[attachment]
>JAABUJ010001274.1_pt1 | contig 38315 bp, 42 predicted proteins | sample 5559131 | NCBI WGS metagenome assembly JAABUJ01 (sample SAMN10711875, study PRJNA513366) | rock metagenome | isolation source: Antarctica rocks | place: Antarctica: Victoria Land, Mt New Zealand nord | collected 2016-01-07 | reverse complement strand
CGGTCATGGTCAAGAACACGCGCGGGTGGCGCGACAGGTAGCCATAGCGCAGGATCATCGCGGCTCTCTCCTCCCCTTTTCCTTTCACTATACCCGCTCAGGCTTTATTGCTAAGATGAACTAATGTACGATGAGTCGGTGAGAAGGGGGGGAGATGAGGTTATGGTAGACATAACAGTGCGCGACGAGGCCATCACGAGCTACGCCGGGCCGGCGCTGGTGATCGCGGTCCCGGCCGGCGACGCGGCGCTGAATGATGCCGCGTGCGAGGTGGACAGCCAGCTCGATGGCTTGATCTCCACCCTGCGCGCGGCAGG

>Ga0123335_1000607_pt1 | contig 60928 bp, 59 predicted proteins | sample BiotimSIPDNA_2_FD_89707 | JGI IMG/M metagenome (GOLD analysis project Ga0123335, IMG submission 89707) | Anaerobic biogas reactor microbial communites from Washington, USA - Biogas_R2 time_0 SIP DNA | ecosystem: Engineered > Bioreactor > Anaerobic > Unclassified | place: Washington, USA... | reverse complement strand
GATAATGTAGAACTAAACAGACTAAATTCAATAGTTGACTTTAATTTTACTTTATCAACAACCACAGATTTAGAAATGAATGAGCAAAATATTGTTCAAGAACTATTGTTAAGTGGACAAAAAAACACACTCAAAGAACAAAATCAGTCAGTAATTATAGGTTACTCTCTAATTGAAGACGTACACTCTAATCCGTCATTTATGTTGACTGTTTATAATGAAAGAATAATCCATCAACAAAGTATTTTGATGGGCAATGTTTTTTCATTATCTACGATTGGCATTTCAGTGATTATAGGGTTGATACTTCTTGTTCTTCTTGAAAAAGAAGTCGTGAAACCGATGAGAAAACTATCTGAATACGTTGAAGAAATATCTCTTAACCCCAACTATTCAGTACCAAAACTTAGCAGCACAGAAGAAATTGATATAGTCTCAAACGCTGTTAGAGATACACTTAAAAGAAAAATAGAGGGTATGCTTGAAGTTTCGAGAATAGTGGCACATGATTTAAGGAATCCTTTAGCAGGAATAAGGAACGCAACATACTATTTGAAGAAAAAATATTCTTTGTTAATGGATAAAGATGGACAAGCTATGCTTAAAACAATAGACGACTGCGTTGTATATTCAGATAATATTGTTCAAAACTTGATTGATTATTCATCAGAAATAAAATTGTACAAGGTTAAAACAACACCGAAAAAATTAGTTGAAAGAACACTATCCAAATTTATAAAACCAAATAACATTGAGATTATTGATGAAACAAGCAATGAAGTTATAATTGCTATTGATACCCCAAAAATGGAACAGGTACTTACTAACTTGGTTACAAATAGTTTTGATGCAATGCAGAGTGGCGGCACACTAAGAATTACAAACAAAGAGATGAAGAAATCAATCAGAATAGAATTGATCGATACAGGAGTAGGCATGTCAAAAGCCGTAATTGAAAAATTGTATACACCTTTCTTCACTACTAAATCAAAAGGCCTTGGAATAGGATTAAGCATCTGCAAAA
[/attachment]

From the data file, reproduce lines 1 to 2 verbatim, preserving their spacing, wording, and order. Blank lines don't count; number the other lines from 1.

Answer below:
>JAABUJ010001274.1_pt1 | contig 38315 bp, 42 predicted proteins | sample 5559131 | NCBI WGS metagenome assembly JAABUJ01 (sample SAMN10711875, study PRJNA513366) | rock metagenome | isolation source: Antarctica rocks | place: Antarctica: Victoria Land, Mt New Zealand nord | collected 2016-01-07 | reverse complement strand
CGGTCATGGTCAAGAACACGCGCGGGTGGCGCGACAGGTAGCCATAGCGCAGGATCATCGCGGCTCTCTCCTCCCCTTTTCCTTTCACTATACCCGCTCAGGCTTTATTGCTAAGATGAACTAATGTACGATGAGTCGGTGAGAAGGGGGGGAGATGAGGTTATGGTAGACATAACAGTGCGCGACGAGGCCATCACGAGCTACGCCGGGCCGGCGCTGGTGATCGCGGTCCCGGCCGGCGACGCGGCGCTGAATGATGCCGCGTGCGAGGTGGACAGCCAGCTCGATGGCTTGATCTCCACCCTGCGCGCGGCAGG